“Absorbing.” (Barbara Ehrenreich, New York Times Book Review)  

“Almost every page forces you to think hard, and in new ways, about American violence, American history, and what used to be called the American character.” (Adam Gopnik, The New Yorker)

©2004 David S. Reynolds (P)2019 Random House Audio

Critic Reviews

“Splendidly written . . . the reader is led carefully by the author, who builds the story and lets the readers draw their own conclusions about Brown and his actions . . . Reynolds is that rarest of authors who knows how to write well and who successfully presents a life-size image of Brown, warts and all.” (Brian Richard Boylan, Denver Post

“This well-researched book . . . peels away some of the extreme interpretations of Brown and offers a generally balanced and objective assessment of why he should matter.” (Robert Joiner, St. Louis Post-Dispatch)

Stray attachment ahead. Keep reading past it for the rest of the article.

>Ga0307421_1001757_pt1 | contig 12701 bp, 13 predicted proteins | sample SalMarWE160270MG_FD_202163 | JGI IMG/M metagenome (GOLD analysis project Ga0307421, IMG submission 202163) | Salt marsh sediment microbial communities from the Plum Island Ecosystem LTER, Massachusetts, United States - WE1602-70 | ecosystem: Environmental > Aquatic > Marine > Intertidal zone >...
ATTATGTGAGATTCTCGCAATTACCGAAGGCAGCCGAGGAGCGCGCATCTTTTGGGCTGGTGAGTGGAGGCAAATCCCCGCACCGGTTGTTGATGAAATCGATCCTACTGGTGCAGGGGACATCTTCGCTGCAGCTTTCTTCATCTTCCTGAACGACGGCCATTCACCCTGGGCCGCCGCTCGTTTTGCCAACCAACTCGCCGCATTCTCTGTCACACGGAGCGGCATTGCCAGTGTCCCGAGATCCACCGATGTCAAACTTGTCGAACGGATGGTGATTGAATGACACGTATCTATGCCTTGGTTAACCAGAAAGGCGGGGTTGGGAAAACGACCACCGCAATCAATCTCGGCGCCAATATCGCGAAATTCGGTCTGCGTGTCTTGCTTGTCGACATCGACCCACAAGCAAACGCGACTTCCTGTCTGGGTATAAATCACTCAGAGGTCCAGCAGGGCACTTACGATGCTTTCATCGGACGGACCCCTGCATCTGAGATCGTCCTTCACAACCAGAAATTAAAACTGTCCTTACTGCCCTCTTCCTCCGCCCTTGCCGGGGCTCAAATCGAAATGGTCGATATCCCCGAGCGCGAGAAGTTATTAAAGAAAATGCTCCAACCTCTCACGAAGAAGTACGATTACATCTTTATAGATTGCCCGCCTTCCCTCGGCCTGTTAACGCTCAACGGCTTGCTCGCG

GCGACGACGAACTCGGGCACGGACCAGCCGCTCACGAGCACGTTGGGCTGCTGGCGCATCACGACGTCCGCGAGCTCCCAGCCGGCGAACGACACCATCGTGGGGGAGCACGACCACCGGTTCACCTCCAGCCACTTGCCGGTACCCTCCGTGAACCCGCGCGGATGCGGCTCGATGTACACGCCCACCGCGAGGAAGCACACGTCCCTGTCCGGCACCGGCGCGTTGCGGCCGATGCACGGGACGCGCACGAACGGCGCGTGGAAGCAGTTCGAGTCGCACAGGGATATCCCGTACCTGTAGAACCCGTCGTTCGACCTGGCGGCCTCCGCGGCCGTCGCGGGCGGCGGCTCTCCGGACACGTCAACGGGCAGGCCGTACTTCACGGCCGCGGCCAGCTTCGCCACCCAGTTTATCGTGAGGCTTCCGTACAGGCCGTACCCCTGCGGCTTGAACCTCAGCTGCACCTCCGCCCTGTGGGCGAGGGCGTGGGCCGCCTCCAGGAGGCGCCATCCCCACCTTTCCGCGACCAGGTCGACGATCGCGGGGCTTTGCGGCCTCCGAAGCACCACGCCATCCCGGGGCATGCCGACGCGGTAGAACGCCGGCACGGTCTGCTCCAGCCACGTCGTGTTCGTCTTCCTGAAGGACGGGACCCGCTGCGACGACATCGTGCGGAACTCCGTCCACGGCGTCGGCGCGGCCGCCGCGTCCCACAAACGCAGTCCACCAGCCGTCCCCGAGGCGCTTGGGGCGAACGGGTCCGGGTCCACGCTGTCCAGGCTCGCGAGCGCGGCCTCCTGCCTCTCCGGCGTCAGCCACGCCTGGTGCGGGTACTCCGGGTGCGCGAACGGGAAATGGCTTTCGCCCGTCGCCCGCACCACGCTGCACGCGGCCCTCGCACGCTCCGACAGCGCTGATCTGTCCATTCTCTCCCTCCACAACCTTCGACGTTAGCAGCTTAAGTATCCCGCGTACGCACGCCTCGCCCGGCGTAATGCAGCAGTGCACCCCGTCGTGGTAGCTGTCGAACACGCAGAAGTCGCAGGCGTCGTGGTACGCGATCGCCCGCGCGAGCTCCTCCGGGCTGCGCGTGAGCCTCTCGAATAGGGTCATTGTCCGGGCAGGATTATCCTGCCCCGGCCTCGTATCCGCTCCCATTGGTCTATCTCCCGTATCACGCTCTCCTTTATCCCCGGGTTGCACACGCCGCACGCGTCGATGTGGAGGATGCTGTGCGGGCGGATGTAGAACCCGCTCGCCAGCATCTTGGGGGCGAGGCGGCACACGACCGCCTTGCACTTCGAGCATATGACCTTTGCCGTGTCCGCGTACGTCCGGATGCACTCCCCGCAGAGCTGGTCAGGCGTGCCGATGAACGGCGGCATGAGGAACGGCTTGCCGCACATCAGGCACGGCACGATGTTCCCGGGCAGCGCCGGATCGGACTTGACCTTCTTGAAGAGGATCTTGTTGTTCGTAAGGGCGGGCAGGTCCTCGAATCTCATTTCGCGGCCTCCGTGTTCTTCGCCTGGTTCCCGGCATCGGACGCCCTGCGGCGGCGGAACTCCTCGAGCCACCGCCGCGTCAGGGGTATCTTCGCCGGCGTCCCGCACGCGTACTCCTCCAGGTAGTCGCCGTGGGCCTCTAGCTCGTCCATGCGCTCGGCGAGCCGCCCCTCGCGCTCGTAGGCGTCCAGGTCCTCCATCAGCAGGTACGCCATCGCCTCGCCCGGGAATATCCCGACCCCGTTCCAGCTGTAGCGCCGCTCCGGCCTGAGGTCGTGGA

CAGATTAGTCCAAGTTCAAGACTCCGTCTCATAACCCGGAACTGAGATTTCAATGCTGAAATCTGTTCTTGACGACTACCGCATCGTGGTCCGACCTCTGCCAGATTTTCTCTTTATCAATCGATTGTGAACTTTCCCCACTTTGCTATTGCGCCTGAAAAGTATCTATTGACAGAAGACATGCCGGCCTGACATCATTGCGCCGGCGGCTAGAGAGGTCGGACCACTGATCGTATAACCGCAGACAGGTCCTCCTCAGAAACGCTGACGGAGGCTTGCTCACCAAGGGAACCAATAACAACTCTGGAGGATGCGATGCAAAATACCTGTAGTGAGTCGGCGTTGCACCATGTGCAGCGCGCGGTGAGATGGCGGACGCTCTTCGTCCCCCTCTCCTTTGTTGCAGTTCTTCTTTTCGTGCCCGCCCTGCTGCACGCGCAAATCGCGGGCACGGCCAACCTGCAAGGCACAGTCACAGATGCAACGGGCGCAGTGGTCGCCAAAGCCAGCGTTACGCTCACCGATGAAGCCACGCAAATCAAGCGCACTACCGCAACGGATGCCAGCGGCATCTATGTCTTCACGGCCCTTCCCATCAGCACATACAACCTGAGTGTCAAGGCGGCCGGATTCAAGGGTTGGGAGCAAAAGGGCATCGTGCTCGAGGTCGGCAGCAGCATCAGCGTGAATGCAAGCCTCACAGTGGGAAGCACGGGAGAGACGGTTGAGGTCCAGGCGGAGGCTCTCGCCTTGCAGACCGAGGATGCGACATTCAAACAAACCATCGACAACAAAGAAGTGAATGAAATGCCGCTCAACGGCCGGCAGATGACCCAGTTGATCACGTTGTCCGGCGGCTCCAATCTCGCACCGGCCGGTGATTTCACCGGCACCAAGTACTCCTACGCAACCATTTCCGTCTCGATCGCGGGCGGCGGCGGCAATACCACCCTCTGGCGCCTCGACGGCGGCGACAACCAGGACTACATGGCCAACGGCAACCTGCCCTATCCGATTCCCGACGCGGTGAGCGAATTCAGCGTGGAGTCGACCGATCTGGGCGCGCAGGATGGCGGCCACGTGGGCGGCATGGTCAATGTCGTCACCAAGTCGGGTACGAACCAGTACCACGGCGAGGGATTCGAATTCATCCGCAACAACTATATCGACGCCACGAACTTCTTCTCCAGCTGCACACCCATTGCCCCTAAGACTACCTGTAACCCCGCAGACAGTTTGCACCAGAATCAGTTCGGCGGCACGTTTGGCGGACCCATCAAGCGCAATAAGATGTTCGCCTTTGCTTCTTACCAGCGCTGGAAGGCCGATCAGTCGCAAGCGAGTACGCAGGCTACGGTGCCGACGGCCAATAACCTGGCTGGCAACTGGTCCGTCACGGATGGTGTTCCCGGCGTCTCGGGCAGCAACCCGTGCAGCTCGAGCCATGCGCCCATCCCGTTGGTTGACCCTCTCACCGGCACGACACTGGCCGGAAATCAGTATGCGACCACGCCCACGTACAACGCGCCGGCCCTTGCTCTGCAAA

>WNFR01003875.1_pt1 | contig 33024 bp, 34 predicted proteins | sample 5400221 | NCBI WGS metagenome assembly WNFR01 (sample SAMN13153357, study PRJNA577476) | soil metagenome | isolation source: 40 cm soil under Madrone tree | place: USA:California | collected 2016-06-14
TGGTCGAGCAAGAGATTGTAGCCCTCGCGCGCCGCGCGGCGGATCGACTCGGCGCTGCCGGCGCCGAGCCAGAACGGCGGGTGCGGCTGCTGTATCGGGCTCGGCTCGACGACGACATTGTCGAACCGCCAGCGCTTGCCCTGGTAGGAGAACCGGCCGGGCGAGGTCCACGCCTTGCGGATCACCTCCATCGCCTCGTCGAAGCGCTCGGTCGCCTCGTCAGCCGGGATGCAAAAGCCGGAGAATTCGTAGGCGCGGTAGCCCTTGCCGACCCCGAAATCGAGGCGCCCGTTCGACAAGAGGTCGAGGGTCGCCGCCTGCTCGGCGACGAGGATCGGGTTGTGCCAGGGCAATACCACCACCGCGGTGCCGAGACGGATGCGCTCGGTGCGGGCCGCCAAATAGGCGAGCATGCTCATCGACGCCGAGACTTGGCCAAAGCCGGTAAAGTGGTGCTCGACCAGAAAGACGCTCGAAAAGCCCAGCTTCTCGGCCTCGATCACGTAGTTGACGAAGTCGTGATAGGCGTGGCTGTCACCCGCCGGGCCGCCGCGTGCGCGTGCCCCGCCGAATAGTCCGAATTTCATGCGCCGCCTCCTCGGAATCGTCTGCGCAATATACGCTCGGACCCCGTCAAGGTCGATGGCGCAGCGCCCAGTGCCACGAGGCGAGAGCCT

“Great sensitivity, thorough research, and some marvelous narrative.” (David W. Blight, Washington Post Book World)

“A rich, nuanced and exhaustively researched ‘life and times’ that positions the abolitionist firmly in the context of 19th century American culture . . . impeccably written.” (Chuck Leddy, San Francisco Chronicle

What listeners say about John Brown, Abolitionist

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  • Overall
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The story of the man who saved America from itself

This extremely well crafted, researched and written book achieves the monumental task of enabling the reader to get to know the man as well as develop an appreciation for the complexities, emotions and personalities contributing to the build up to the Civil War and the titanic battle between the pro-slavery and abolitionist camps, while masterly and importantly addressing the racism which permeated society at the times as well as the Black experience and perspective.

This book should be a mandatory read for all Americans and is highly recommended to anyone seeking an understanding of the American experience and a historical context as a foundation to understand current events.

5 people found this helpful

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Maybe my favorite nonfiction book